Black History Month 2017: Remembering Joyce Jackson, Black, Disabled, & PhenomenalLeave a Comment
For Black History Month 2017, I will feature the names, faces, and voices of Black disabled people who were a part of the influential advocacy efforts made during the heart of the Disability Rights Movement. As I have stated on the blog, the erasure of Black disabled people from disability history is profound, and the same offenses are committed when we discuss Black history. Taking action to correct these wrongs is a steadfast passion of my advocacy; these stories must be told so that Black disabled people will have disabled historical figures to look up to and be proud of.
To assist with my series, I will be sharing the photography and stories of Kenneth Stein, a writer and photographer who, in the early days of the independent living/disability rights movement, had the distinguished privilege of witnessing the work of, befriending, and photographing the exceptional Black disabled advocates that will be spotlighted. Ken has been generous to share with me parts of his collection for the feature. Our love for history is how our friendship developed, and it has been a joy to know Ken and hear the stories he has about some of the individuals that have been left out of the history books. Ken understands my passion for all things Black history related, and has shared with me important news clippings of the history that has taken place in California.
One of the first advocates Ken exposed me to was Joyce Jackson, a woman who was a significant force when the Independent Living (IL) movement was developed. What struck me was the fact that I had not heard of many Black disabled people who were a part of the beginnings of that movement, which Ken referred to as “at that time, a revolutionary model program for people with disabilities.” Many of the Black advocates Ken named and shared images of were heavily involved, yet their presence and work are noticeably absent when history is told.
The Life of Joyce Jackson: Black, Disabled, & Phenomenal
Joyce Jackson was born on July 2nd, 1947 in Berkeley, California. According to those who knew her as a child, she was spirited and adventurous, something we would see take form in her advocacy work. It was when she was 12 years old that she became disabled; she was diagnosed with juvenile rheumatoid arthritis. According to the Mayo Clinic, juvenile rheumatoid arthritis is the most common type of arthritis found in children 17 years old and younger. This form of arthritis can create persistent joint pain, swelling, and stiffness symptoms. Those with juvenile rheumatoid arthritis may have symptoms for only a few months while others will have them for the rest of their lives.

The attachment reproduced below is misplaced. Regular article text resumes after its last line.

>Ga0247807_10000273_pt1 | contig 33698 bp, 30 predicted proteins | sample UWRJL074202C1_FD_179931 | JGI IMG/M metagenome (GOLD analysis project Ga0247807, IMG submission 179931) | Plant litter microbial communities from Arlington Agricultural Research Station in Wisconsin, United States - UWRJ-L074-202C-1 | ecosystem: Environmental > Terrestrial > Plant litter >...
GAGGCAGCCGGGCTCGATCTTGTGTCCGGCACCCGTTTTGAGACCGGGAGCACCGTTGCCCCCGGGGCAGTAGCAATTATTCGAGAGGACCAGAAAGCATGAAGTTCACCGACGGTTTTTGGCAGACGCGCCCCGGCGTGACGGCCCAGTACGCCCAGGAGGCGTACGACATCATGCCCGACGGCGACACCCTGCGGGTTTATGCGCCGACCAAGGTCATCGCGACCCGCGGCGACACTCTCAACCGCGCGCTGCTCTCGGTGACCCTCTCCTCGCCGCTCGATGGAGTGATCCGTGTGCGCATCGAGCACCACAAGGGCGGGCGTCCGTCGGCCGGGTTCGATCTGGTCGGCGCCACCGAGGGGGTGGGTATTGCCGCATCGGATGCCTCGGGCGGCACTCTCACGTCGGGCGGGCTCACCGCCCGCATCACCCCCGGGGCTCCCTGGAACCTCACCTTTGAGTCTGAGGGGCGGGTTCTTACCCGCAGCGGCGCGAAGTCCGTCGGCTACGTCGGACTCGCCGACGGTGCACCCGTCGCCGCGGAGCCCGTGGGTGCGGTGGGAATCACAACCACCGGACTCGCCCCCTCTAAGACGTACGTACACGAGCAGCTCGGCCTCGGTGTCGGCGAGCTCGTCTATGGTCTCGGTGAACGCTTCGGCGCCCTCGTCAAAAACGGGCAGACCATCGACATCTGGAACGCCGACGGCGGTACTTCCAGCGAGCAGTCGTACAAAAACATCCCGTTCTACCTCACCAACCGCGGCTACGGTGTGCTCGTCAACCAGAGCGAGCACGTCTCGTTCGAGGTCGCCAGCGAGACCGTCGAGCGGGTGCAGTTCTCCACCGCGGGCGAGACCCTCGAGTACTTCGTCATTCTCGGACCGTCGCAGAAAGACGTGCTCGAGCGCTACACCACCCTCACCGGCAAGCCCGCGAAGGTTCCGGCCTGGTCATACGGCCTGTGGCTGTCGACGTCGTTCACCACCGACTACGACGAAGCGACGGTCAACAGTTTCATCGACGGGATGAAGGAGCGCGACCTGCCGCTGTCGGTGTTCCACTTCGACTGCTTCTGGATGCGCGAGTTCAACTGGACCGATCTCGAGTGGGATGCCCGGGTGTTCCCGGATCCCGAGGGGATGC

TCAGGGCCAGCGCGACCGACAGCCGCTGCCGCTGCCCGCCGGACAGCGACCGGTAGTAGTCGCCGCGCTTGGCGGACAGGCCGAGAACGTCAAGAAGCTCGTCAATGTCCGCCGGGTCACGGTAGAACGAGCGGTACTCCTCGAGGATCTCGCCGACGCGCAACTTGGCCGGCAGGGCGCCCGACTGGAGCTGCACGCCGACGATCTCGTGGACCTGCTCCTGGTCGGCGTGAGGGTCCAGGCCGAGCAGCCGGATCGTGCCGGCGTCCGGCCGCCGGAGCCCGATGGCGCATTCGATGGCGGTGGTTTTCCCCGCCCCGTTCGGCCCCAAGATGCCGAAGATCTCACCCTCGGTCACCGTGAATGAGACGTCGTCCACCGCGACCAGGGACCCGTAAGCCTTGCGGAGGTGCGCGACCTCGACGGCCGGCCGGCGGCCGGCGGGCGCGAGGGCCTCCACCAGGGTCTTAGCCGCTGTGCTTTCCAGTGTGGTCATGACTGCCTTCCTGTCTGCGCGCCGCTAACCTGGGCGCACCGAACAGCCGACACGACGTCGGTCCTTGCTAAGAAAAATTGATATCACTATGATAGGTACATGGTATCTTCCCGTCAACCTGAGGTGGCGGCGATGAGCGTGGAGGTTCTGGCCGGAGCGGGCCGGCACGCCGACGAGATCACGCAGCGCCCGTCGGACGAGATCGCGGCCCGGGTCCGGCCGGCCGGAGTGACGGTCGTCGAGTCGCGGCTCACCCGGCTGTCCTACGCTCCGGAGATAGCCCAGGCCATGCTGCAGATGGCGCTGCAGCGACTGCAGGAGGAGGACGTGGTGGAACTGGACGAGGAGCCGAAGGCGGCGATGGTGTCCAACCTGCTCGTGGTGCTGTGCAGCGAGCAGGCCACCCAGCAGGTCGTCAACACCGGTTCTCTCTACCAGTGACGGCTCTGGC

For Joyce, her experience with arthritis was lifelong, having endured over 50 surgeries in her lifetime. When Ken remembers Joyce, he remarked how “she and I kept in touch through the years, and she would periodically call me asking to send her materials to give to people, even at the end, at her nursing care facility, to tell people about 504 and the disability rights movement.” Learning of her still doing the good work of advocacy and educating people while in a nursing facility told me how fierce Joyce was. The good work still needed to be done, even when our bodies wants us to stop. To hear of Joyce’s devoted nature struck me; it proved that Black women will always push through and get the job done – disability be damned.
When I received more information about Joyce and her life, the way her advocacy work was described in a beautifully written obituary about her was amazing. It was amazing to learn of a Black woman who did such incredible work at the beginning of the independent living movement, and to know how she shaped the movement with her presence.
Here is how those who knew Joyce recount her advocacy involvement:
Early in her career, soon after accepting a job with the Center for Independent Living (CIL) in Berkeley, Joyce began a second defining period in her life.
In April of 1977, she took part in a disability rights sit-in that lasted nearly a month. Led by disability rights advocate Judy Heumann, some 150 severely disabled demonstrators and their supporters occupied the San Francisco regional offices of the Department of Health, Education, and Welfare (HEW), demanding enforcement of Section 504 of the Rehabilitation Act of 1973. Similar demonstrations were held in several other cities across the country.